Wine tourism is a huge growth industry for Australia. And it’s not surprising, given that touring the vineyards offers a great excuse to eat, drink and be merry at the same time as doing some serious research and development for the home cellar.

One of the best-known wine regions within easy reach of Sydney is, of course, the Hunter Valley. It’s an easy two-hour drive north of Sydney along the Pacific Highway. The Hunter is renowned as a fine wine-growing district, with many of Australia’s best known labels based here. Wine has been produced in the area since the mid-1800s, and the area boasts over 80 wineries and cellar doors. Shiraz, chardonnay and semillon are the region’s primary assets, but you will also find relatively new varieties such as chambourcin and verdelho.

The largest concentration of wineries is in the Pokolbin-Rothbury area. First stop should be the visitor information centre at Pokolbin where you can collect a variety of material to help plan your stay. Most wineries have cellar doors open to the public and do not charge a tasting fee. Wineries in the area range from big names such as Lindemans, McWilliams, Rothbury and Wyndham Estates to smaller boutique operations such as Lakes Folly, Scarborough, Tower, and Pepper Tree. Lakes Folly produces only two varieties, a chardonnay and a cabernet sauvignon, both of which are rated as among the best in Australia. The friends I travelled with were particularly enamoured with the Brokenwood Graveyard chardonnay.

After a solid day’s tasting, you’ll need to refresh those tastebuds with some of the local produce. Luckily the Hunter is renowned for fine dining and most of the larger wineries have a restaurant attached. One of the best restaurants in the region is Robert’s at Pepper Tree, where you can enjoy a unique style of country and European cuisine in beautiful rustic surroundings. As an alternative, Il Cacciatore Restaurant offers a hearty northern Italian menu for dinner and a more casual offering for lunch. Other options include Mallees Caf?estaurant and Chez Pok at Peppers Guesthouse.

Strangely, the Hunter is short on do-it-yourself food options. If you’re keen on throwing a picnic together to enjoy during a day’s tastings, or even pulling together a light snack instead of having to eat out at night, here’s a tip: bring essentials with you. We had no luck while in Pokolbin when we went looking for a corner store or deli (now there’s a business opportunity).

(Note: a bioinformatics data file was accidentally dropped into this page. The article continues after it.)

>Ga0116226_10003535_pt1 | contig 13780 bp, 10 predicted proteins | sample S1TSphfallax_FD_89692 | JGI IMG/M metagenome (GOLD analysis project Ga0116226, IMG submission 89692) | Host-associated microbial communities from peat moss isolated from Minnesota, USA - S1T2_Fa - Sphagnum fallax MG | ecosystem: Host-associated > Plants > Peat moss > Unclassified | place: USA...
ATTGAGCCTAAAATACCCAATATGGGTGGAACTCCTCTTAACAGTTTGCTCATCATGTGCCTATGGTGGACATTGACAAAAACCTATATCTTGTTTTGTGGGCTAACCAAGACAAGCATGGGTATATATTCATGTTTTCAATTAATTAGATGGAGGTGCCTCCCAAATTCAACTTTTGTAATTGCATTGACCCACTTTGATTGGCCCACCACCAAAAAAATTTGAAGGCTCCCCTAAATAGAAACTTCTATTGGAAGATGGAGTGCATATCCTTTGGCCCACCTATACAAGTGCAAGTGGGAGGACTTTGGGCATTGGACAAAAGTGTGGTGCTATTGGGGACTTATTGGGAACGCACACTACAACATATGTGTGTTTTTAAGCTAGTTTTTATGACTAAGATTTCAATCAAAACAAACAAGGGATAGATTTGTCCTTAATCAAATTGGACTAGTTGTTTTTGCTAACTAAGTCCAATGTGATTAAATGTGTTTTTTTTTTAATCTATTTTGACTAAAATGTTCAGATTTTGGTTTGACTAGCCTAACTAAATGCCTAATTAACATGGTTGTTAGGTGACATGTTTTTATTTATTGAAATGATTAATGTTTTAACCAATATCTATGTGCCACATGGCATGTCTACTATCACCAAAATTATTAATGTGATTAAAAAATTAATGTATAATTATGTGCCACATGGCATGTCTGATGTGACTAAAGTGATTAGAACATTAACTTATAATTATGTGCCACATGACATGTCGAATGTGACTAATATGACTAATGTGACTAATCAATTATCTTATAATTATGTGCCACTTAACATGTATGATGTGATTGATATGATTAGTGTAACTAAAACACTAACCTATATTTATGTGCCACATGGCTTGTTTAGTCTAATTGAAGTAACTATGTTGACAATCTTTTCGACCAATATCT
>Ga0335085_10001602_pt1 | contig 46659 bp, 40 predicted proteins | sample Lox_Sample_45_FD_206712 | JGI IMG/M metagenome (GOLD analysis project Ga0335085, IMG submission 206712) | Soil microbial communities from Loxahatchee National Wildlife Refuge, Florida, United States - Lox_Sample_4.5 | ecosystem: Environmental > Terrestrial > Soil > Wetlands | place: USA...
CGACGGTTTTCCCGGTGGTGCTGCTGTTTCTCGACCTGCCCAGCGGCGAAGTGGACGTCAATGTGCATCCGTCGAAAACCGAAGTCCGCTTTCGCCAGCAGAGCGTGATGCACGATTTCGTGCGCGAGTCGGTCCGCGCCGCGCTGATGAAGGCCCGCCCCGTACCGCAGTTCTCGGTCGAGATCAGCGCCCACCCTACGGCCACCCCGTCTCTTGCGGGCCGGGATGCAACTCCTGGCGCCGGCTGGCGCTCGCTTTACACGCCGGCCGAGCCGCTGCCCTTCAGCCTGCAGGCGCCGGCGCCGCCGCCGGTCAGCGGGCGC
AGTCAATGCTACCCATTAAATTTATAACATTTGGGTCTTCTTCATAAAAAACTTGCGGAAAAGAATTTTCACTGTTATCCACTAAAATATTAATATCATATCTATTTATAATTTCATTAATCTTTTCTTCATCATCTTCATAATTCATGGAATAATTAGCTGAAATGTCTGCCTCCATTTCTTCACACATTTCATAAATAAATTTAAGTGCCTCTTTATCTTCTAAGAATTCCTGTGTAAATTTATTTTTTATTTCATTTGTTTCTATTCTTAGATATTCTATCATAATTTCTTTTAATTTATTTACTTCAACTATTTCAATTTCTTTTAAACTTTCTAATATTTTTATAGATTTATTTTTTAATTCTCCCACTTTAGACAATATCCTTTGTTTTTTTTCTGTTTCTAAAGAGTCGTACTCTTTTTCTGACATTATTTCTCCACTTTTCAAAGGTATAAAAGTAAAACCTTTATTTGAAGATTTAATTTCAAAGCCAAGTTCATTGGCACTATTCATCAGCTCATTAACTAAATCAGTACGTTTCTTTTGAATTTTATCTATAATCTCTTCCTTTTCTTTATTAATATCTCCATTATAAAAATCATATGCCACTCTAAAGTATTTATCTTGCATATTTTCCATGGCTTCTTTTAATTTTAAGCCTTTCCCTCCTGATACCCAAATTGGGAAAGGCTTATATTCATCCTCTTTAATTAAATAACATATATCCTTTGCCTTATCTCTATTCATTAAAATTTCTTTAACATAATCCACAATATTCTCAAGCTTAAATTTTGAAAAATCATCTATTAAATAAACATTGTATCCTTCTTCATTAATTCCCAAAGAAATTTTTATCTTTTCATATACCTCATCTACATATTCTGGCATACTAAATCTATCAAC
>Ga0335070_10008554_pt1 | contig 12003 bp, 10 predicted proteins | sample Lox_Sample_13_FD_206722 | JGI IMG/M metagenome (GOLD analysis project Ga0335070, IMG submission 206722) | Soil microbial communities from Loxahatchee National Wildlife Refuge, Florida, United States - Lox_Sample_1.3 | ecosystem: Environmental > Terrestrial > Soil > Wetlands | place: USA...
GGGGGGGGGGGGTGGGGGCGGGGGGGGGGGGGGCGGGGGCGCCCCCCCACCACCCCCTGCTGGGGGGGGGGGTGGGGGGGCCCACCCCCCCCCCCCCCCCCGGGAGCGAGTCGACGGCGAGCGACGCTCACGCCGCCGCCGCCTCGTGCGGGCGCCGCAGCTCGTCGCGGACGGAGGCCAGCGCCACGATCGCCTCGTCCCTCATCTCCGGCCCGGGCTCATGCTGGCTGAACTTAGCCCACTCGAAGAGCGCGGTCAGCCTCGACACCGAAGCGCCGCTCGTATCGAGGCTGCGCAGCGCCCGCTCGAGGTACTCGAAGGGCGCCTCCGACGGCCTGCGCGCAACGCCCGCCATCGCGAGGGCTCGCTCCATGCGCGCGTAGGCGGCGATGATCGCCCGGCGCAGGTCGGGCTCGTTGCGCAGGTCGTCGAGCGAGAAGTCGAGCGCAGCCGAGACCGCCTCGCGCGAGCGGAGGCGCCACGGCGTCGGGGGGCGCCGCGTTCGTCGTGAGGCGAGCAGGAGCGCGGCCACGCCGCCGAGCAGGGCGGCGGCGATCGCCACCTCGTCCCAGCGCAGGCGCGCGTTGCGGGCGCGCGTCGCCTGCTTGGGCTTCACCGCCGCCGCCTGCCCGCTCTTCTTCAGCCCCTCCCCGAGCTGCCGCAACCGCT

The bed situation is another story altogether. A wide range of accommodation is available in the Hunter Valley, from cosy B&Bs to five star luxury. Cypress Lakes Resort offers a luxury experience with day spa and golf course if you’re that way inclined. Here you’ll get a very comfortable self-contained villa with views of the golf course and surrounding countryside. Peppers Convent, once home to the Brigidine nuns, is another luxury option, and worth checking out.

For self-contained accommodation, options include Olive Grove Cottages and Four Horizons Eco Lodges. Alternatively, browse through the classifieds at the back of this newspaper and see what’s on offer.

God forbid anyone would tire of wine tasting. But strange things do happen. And if you should find yourself feeling a little jaded by the idea of visiting another cellar door, think laterally and head for some of the towns in the region. The city of Maitland, in the heart of the Hunter, has some wonderful heritage buildings from the 19th century. Morpeth is another town well worth a visit, again for its colonial history. Further afield lies the town of Dungog. It’s a very attractive spot, surrounded by beautiful hills and boasting a laid-back feeling.

Finally, consider a visit to the Barrington Tops National Park. The park covers over 80,000 hectares and includes four different types of rainforest and 2,000-year-old antarctic beech forests. Grab some brochures from the visitor information centre or go to the Tourism New South Wales website at www.visitnsw.gov.au and plan a day bushwalking or canoeing. Don’t forget to bring water and sunscreen.

A weekend in the Hunter is a great way to stock up the cellar. Sure, many of the wines are available in your local bottle shop, but there is always something special about pulling out a bottle you’ve chosen from the source and reminiscing about your very first taste. Remember, enjoy wine in moderation, and have a nominated driver.

-“ Malcolm Harding is a shareholder of Gay Travel Guides P/L and manages Q.Beds.com.

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